Posoleucel effective for refractory viral infections/disease, with overall response rate of 95 percent six weeks after treatment
By Elana Gotkine HealthDay Reporter
TUESDAY, Jan. 17, 2023 (HealthDay News) — For recipients of allogeneic hematopoietic cell transplantation (allo-HCT) with refractory viral infections/disease, the T-cell therapy posoleucel is well tolerated and effective, according to a study published online Jan. 11 in Clinical Cancer Research.
Thomas Pfeiffer, Ph.D., from the Washington University School of Medicine in St. Louis, and colleagues conducted an open-label phase 2 trial to examine the feasibility and safety of posoleucel in 58 adult and pediatric allo-HCT recipients infected with one or more of adenovirus, BK virus (BKV), cytomegalovirus, Epstein-Barr virus, human herpes virus-6, and JC virus. Infections were unresponsive to, or patients could not tolerate, standard antiviral therapies.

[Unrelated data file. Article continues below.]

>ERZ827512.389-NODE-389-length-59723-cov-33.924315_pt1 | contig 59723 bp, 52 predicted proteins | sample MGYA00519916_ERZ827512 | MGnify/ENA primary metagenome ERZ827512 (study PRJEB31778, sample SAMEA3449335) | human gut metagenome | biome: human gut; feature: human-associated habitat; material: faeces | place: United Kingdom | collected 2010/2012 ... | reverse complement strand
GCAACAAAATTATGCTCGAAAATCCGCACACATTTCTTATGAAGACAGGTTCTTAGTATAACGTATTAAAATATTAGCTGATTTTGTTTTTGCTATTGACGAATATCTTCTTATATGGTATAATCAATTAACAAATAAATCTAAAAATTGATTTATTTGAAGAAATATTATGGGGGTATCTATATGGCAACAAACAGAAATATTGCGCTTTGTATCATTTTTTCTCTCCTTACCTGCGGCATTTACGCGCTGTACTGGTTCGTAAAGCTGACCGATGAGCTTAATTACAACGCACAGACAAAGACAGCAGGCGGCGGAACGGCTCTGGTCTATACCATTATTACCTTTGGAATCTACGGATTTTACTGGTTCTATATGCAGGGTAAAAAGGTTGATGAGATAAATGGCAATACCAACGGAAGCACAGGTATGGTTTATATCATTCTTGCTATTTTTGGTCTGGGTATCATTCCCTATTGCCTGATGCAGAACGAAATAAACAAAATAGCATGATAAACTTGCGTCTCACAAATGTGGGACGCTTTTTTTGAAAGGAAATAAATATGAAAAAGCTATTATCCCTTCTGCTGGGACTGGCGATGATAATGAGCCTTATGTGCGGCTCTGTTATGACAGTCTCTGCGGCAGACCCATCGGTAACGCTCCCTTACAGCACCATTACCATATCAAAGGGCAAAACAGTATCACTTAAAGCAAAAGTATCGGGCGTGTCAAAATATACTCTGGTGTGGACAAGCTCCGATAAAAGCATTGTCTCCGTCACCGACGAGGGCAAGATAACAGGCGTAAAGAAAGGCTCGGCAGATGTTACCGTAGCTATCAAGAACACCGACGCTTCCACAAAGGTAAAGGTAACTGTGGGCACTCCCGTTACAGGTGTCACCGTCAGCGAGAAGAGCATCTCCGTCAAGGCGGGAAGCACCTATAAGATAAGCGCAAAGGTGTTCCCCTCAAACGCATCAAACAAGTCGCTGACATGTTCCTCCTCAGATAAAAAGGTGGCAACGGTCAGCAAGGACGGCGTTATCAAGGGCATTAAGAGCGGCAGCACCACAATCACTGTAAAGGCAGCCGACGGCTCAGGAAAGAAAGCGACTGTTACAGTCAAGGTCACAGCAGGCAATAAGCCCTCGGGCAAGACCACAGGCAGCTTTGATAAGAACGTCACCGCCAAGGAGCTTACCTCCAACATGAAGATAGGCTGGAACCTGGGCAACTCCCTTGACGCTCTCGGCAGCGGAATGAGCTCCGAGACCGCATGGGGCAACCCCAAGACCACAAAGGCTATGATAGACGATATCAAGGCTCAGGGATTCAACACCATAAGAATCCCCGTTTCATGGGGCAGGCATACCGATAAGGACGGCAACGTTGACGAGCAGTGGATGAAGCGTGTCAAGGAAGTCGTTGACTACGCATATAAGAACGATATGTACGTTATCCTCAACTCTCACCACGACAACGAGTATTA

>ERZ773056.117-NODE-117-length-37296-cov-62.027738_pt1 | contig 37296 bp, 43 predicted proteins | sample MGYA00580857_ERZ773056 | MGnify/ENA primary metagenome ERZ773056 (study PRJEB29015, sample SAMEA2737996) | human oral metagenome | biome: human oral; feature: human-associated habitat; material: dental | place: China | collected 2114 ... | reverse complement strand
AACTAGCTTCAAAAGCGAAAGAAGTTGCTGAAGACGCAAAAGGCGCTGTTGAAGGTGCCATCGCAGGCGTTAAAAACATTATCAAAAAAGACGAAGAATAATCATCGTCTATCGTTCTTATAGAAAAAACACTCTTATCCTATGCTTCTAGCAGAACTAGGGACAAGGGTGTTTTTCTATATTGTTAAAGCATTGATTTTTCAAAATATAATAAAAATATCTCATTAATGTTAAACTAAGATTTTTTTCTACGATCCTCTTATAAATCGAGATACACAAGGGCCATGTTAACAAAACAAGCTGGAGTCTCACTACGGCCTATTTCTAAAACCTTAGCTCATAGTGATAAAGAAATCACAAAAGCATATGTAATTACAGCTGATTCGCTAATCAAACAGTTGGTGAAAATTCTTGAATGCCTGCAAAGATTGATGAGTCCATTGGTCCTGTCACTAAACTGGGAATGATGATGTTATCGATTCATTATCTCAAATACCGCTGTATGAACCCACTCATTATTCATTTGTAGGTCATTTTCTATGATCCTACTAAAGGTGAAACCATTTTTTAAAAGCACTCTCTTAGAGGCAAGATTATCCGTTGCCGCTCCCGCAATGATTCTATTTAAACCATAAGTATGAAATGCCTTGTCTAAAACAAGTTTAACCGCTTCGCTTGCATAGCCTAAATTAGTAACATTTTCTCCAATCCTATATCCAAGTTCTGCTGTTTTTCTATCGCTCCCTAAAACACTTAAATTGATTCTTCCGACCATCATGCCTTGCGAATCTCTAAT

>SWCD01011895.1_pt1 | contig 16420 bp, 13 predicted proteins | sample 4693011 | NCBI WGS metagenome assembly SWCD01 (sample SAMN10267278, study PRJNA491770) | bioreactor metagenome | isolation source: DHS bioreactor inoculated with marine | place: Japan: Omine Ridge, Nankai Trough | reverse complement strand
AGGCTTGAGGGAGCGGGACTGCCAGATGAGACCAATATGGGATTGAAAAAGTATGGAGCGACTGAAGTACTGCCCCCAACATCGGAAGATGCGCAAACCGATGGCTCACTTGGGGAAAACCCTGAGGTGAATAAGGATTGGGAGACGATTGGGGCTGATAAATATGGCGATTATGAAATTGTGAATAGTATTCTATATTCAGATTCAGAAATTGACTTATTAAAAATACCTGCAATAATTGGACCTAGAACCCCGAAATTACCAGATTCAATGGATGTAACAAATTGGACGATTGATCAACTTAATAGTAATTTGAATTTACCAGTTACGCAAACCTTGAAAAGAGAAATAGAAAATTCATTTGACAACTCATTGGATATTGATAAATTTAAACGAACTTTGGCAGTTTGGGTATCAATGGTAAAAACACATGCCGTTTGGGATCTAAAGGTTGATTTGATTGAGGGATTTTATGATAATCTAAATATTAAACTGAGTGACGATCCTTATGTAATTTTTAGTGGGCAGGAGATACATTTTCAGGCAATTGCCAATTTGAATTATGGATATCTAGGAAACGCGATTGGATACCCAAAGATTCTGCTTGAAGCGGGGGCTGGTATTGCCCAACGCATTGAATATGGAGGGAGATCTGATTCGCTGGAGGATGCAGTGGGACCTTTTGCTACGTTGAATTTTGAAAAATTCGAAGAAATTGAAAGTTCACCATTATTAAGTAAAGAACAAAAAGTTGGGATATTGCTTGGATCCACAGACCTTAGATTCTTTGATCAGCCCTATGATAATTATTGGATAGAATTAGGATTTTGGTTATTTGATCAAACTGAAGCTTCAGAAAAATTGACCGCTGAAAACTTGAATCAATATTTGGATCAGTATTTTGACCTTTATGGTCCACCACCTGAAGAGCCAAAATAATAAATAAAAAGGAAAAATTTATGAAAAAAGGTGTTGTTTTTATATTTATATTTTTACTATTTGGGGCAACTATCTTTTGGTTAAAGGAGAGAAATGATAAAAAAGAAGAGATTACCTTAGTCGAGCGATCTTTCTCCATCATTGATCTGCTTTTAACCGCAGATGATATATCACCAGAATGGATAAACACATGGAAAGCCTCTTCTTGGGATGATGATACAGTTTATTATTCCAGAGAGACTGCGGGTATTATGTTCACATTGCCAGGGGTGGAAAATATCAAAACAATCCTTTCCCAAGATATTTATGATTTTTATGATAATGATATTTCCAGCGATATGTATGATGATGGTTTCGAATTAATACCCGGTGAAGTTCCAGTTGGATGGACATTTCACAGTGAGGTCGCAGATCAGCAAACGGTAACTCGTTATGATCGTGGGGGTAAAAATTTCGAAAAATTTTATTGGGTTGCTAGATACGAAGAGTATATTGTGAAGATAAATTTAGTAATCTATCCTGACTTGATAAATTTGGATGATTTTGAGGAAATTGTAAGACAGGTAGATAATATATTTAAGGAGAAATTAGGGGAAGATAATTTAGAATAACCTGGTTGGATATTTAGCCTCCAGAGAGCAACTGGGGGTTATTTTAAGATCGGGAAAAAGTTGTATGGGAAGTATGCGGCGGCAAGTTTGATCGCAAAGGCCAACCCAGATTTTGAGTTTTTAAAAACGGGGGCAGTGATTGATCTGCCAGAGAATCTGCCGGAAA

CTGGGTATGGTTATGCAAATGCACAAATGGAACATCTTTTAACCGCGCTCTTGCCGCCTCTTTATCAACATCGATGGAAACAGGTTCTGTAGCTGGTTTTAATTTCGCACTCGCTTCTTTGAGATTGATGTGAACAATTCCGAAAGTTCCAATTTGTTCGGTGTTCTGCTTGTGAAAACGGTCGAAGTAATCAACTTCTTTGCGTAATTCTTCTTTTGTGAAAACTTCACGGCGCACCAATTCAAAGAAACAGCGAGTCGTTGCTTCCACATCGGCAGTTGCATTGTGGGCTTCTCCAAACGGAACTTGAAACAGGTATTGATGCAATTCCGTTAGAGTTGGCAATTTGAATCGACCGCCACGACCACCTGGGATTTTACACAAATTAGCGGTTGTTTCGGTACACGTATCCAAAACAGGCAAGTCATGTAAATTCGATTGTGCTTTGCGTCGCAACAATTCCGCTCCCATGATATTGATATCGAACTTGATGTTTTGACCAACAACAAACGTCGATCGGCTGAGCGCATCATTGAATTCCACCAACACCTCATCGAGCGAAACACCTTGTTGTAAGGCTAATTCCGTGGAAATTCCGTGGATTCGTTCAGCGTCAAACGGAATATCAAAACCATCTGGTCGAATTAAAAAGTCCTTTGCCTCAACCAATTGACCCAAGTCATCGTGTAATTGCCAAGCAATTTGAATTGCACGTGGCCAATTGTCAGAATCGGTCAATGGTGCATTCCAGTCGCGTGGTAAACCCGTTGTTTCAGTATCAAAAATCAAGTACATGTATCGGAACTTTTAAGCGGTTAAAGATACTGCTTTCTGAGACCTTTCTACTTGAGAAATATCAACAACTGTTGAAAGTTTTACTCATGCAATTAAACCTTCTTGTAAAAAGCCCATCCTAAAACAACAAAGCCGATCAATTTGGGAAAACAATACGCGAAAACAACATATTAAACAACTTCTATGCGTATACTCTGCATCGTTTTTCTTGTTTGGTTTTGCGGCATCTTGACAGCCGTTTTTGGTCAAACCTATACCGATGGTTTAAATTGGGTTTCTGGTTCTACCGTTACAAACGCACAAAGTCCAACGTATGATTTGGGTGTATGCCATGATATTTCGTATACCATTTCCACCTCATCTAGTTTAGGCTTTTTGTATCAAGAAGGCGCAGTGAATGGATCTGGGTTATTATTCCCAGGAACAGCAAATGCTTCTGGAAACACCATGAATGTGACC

The researchers found that posoleucel was well tolerated, with no evidence of cytokine release syndrome or other infusion-related toxicities. During the trial, two and one patient (3.4 and 1.7 percent) developed grade 2 and grade 3 graft-versus-host disease, respectively. At six weeks after the first posoleucel infusion, the overall response rate was 95 percent, with a 97 percent reduction in median plasma viral load. Ten (83 percent) of the 12 patients with two or more target viral infections identified at study entry had a clinical response for all evaluable viruses. Seventy-four percent of the 23 patients treated for refractory BKV-associated hemorrhagic cystitis had symptom resolution and macroscopic hematuria by six weeks after infusion.
“Results of our trial suggest that posoleucel is a safe and effective therapy for the treatment of severe viral infections following allogeneic HCT,” the authors write. “Its use might aid in alleviating the morbidity and mortality associated with post-HCT viral infections and helps avoid the nephrotoxic and myelosuppressive side effects associated with the use of conventional antiviral medications.”
Several authors disclosed financial ties to biopharmaceutical companies, including AlloVir, which manufactures posoleucel and contributed funding to the study.
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